Tales from the Operatory Part III: Dental Anesthesia

What would we do without dental anesthesia?  We have Horace Wells to thank for the use of nitrous oxide (laughing gas) in dentistry as an anesthetic.  Dr. Wells set up practice in Hartford, CT after training in Boston, MA as an apprentice in 1834 as there were no dental schools until 1840 when the first dental school began in Baltimore, MD.

Dr. Wells first witnessed the effects of nitrous oxide in 1844 at a demonstration by Gardner Quincy Colton billed in the Hartford Courant as “A Grand Exhibition of the Effects Produced by Inhaling Nitrous Oxide, Exhilarating, or Laughing Gas.”  He witnessed a man inhale the gas whereby this man became intoxicated.  While under the influence, the intoxicated man did not react when he struck his legs against a wooden bench while jumping around.  After the demonstration, this man was unable to recall his actions while under the influence, but found abrasions and bruises on his knees. From this demonstration, Dr. Wells realized the potential for the analgesic properties of nitrous oxide. Dr. Wells then met with Colton about conducting trials for its dental use as an anesthetic.

The next day he conducted a trial on himself, inhaling the nitrous oxide, and then had one of his apprentices extract a tooth.  Dr. Wells deemed the experiment a success as he felt no pain with the extraction. He went on to test at least 12 other patients in his office successfully.

He went up to Boston to give a demonstration to medical students there where his former student and associate William Morton was located.    William Morton went to Boston to return to medical school and began to investigate ether as an alternative anesthetic.  Enough gas was not administrated and the patient cried out in pain.  The audience jeered him.  Two very important points come out of this.  First, although the patient cried out in pain, he actually had no memory of the pain and did not know when the tooth was extracted.  Second, it was later found that the gas was not as effective on obese people and alcoholics, the patient was both.  This reaction of the audience greatly disheartened Dr. Wells and the experiment was deemed a failure and Dr. Wells returned to Hartford the next day.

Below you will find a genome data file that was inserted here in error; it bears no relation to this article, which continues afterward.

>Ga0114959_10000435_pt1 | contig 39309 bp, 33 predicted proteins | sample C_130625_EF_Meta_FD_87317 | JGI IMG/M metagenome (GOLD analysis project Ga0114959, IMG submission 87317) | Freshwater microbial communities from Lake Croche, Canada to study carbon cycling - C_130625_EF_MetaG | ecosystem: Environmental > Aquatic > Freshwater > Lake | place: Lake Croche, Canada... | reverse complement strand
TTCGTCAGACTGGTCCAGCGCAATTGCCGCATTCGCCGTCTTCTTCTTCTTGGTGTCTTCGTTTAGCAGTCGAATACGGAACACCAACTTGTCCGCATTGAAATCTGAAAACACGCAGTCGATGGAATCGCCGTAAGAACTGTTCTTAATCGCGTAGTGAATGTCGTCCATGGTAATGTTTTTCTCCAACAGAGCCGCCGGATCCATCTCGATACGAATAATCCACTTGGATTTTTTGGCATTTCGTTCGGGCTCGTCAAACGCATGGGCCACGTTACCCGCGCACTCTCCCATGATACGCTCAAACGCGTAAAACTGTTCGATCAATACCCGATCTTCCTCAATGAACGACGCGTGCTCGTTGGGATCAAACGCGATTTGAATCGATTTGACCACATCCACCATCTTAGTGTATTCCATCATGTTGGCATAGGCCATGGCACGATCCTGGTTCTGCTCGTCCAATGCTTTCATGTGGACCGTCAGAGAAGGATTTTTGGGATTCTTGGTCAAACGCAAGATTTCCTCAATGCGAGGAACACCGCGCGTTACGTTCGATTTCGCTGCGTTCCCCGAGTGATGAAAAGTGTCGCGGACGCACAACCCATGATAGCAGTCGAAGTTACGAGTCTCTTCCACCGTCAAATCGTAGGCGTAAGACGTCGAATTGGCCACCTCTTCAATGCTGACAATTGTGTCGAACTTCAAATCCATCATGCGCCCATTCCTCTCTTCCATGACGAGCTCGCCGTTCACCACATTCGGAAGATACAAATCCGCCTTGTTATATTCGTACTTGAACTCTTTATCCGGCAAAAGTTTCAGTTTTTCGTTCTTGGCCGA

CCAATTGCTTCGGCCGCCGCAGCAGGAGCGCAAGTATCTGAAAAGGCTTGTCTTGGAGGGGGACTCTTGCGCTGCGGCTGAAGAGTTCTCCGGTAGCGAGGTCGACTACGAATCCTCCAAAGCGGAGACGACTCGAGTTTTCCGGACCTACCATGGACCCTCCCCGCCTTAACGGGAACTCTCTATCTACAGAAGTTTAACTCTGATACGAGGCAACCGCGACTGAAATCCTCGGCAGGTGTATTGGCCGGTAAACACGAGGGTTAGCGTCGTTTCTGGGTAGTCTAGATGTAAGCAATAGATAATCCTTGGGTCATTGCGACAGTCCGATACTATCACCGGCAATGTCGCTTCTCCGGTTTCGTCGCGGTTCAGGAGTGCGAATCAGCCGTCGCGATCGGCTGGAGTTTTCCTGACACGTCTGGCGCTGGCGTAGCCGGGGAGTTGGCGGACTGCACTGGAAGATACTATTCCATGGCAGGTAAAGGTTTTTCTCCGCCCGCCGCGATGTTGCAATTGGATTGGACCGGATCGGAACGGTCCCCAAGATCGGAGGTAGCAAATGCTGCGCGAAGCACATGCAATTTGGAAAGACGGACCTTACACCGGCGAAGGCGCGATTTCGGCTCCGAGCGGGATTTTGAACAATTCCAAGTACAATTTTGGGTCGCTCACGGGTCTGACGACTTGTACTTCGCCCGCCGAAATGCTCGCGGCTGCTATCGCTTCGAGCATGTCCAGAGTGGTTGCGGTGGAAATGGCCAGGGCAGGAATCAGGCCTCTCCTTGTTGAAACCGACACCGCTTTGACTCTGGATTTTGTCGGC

Within the next year, Dr. Wells closed his Hartford dental practice.  Morton demonstrated ether successfully in Boston as an anesthetic.  Wells attempted to gain credit for the discovery of dental anesthesia, but his attempts at doing so were unsuccessful.

Dr. Wells sporadically practiced dentistry until finally closing his practice and moving to New York City.  Dr. Wells began experimenting with ether and chloroform where he then became addicted to chloroform and ended up in Tombs prison where he committed suicide in his cell.

Twelve days before his death the Parisian Medical Society voted and honored him as the first to perform surgeries without pain.   Both the American Dental Association and the American Medical Association recognized him posthumously as the discoverer of modern anesthesia.

Horace Wells is buried in Cedar Hill Cemetery in Hartford.  He never received the credit for his discovery while alive, but we definitely thank him daily for painless surgery.

Columbia Dental does offer anesthesia as well, be it nitrous oxide or conscious sedation to provide you with painless surgery.  Call 860-645-0111 to make your appointment with us.

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